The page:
When you come to install curtain track remember it exists for one purpose - to support your drapery. There are just a few details you should think about. Get them right, and your drapery will look great.
This section is about fitting track on its own, not cornice boards, rods or poles. You'll find details about those on the pages about installing rods and poles, and cornice boards.
Plastic or metal?
Plastic track is fine for light to light/medium weight curtains. Anything heavier and I'd suggest you use corded metal tracks. If your drapes are interlined, definitely use metal track.
If you're planning on having heavy curtains with a just a track, I'd suggest looking at using a pole or a top treatment.
Because I think metal tracks are a bit unsightly. I prefer to use a pole or rod, which is designed to be seen. Or a top treatment, which hides all the track mechanism. But if you don't mind seeing the metal curtain track, go ahead.
Top or face fix?
Top fix is where you screw the track brackets onto a horizontal surface such as a ceiling or cornice board. This is useful if your window reaches up to the ceiling and there's nowhere to attach to the window frame. The other situation is where you're going to fix the track to a mounting board.
Face fix is where you screw the brackets onto a vertical surface such as a wall when you install curtain track.
Make sure your curtain track projects far enough away from the wall if you're face fixing. Sometimes the window sill or radiator projects into the room, so you may need to improve the track projection.
The vertical yellow line from (A) shows where the track would need to be positioned so the drapes clear the window sill.
The line from (B) shows where the track should be so it clears the radiator.
Sometimes when you install curtain track you'll find it isn't practical to bring the track out as far as you'd like. (I prefer not to have brackets deeper than about 6" (15cms). Any more than this and the track projects too far into the room.)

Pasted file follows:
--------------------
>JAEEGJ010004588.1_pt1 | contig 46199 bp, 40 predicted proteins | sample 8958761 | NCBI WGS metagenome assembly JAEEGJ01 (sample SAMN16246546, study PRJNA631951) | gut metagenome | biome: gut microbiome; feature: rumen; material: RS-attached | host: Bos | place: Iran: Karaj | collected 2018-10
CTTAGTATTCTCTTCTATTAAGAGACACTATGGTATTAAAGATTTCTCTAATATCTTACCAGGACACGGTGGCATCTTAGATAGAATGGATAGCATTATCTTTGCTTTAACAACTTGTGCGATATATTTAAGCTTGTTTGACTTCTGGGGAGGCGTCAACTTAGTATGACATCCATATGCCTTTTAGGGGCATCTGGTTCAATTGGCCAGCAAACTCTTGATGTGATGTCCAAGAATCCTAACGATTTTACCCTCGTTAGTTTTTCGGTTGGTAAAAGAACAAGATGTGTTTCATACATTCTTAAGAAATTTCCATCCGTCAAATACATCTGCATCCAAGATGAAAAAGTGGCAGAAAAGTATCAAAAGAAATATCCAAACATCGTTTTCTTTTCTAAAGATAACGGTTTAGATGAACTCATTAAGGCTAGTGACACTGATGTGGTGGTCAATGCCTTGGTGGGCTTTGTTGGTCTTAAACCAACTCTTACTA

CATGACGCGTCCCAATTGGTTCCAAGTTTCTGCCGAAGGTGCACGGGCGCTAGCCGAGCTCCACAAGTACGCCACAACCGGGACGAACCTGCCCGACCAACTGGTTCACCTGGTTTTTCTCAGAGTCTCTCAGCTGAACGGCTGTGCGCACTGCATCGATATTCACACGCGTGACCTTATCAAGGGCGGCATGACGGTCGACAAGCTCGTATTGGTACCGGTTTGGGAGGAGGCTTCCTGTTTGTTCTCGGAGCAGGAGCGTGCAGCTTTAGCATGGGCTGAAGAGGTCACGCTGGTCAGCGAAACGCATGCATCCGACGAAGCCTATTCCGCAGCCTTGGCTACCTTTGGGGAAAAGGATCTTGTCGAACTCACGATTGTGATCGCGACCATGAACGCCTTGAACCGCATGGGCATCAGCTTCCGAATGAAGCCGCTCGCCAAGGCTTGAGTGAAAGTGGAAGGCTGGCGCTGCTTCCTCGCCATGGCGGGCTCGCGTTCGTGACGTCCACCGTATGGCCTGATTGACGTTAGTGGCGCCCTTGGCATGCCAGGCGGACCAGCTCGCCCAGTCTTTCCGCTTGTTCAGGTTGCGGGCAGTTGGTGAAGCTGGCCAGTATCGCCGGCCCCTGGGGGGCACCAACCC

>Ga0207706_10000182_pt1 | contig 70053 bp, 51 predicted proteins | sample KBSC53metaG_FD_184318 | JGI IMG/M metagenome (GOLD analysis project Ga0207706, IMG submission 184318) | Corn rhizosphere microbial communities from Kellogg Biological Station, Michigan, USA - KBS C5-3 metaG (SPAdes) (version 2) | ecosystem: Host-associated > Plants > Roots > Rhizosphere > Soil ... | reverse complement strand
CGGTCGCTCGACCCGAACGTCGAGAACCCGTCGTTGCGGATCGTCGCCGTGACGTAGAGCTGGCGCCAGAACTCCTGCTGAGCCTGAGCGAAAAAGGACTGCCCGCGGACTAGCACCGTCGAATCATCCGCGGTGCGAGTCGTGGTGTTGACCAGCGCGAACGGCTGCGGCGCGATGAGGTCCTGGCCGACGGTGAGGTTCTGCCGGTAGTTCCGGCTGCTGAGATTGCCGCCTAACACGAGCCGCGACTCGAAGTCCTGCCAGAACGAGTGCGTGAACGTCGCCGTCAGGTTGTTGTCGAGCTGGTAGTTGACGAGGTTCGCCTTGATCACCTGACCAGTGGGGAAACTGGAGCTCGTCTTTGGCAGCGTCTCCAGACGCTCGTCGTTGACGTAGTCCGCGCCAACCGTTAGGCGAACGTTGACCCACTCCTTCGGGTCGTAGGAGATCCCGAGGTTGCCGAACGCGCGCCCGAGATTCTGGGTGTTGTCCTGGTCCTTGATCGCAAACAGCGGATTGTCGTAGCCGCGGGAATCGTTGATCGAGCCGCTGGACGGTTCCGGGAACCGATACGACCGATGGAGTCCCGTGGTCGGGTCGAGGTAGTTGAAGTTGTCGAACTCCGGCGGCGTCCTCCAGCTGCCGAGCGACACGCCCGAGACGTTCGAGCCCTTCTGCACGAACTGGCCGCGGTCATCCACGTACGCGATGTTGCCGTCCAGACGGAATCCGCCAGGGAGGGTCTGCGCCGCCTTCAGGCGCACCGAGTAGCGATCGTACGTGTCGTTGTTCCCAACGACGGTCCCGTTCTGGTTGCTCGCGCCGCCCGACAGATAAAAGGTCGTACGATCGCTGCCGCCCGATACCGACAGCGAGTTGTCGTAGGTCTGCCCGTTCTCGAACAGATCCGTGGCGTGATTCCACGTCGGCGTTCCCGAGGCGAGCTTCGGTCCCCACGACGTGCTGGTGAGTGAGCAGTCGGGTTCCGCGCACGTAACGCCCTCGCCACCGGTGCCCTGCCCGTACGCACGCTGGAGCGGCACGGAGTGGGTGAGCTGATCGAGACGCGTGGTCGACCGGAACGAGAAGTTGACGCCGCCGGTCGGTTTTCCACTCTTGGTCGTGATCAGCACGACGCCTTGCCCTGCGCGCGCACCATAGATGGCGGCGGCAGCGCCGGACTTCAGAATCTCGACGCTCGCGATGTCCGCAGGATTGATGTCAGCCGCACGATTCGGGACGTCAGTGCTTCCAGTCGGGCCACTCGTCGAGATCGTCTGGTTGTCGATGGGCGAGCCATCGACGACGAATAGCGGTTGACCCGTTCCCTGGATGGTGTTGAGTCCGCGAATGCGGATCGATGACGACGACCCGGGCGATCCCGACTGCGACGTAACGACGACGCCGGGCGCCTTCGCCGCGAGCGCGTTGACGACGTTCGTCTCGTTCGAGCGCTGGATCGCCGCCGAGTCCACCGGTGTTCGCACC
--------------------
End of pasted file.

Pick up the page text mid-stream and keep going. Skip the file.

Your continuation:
You'll often have to compromise in this situation and have the track projecting as far as possible.
Some metal tracks have adjustable brackets which allow you to locate the track a suitable distance from the wall. This helps the drapes to hang clear of the wall.
If your curtain track has quite small brackets then I'd suggest you use a wood lath.
This is simply a piece of wood, usually about 2" (5cms) by 1" (2.5cms) and almost as long as the track. This is fitted to the wall and the track to the wood. Paint the wood the same color as the wall.
There are a number of advantages to using this method
The objective is to get firm fixings which will easily hold the weight of the drapery.
If you can locate wall studs, then you can screw straight into them. However, life is never as simple as this (at least it never was for me!), so you'll often need to use other methods.
Plastic anchor (rawlplug)
If you're drilling into brick, drywall or an equally firm substance you can use plastic anchors (also known as rawlplugs). You need to have the correct size of anchor and screw for this to work correctly.
Drill holes in the required position. Use a drill bit size as recommended for the size of screw and plug you're using. Insert the plugs into the holes using a hammer. Screw the bracket firmly in place.
For other types of walls such as plasterboard use molly bolts. These are special fixings where the rear section expands behind the wall to secure them in place.
Fixing your curtain track securely is a key feature of drapery. If you're in any doubt, consult a professional. Don't take chances!